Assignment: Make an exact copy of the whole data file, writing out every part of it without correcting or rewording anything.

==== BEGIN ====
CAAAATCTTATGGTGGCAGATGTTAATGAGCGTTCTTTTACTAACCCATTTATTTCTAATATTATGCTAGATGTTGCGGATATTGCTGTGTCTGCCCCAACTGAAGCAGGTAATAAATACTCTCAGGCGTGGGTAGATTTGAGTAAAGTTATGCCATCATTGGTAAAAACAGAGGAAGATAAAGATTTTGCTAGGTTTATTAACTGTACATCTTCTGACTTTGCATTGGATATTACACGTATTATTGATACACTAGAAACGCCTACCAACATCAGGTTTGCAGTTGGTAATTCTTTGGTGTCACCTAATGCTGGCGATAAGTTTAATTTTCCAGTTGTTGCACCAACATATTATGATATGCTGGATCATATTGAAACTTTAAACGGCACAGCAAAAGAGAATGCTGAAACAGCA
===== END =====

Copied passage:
CAAAATCTTATGGTGGCAGATGTTAATGAGCGTTCTTTTACTAACCCATTTATTTCTAATATTATGCTAGATGTTGCGGATATTGCTGTGTCTGCCCCAACTGAAGCAGGTAATAAATACTCTCAGGCGTGGGTAGATTTGAGTAAAGTTATGCCATCATTGGTAAAAACAGAGGAAGATAAAGATTTTGCTAGGTTTATTAACTGTACATCTTCTGACTTTGCATTGGATATTACACGTATTATTGATACACTAGAAACGCCTACCAACATCAGGTTTGCAGTTGGTAATTCTTTGGTGTCACCTAATGCTGGCGATAAGTTTAATTTTCCAGTTGTTGCACCAACATATTATGATATGCTGGATCATATTGAAACTTTAAACGGCACAGCAAAAGAGAATGCTGAAACAGCA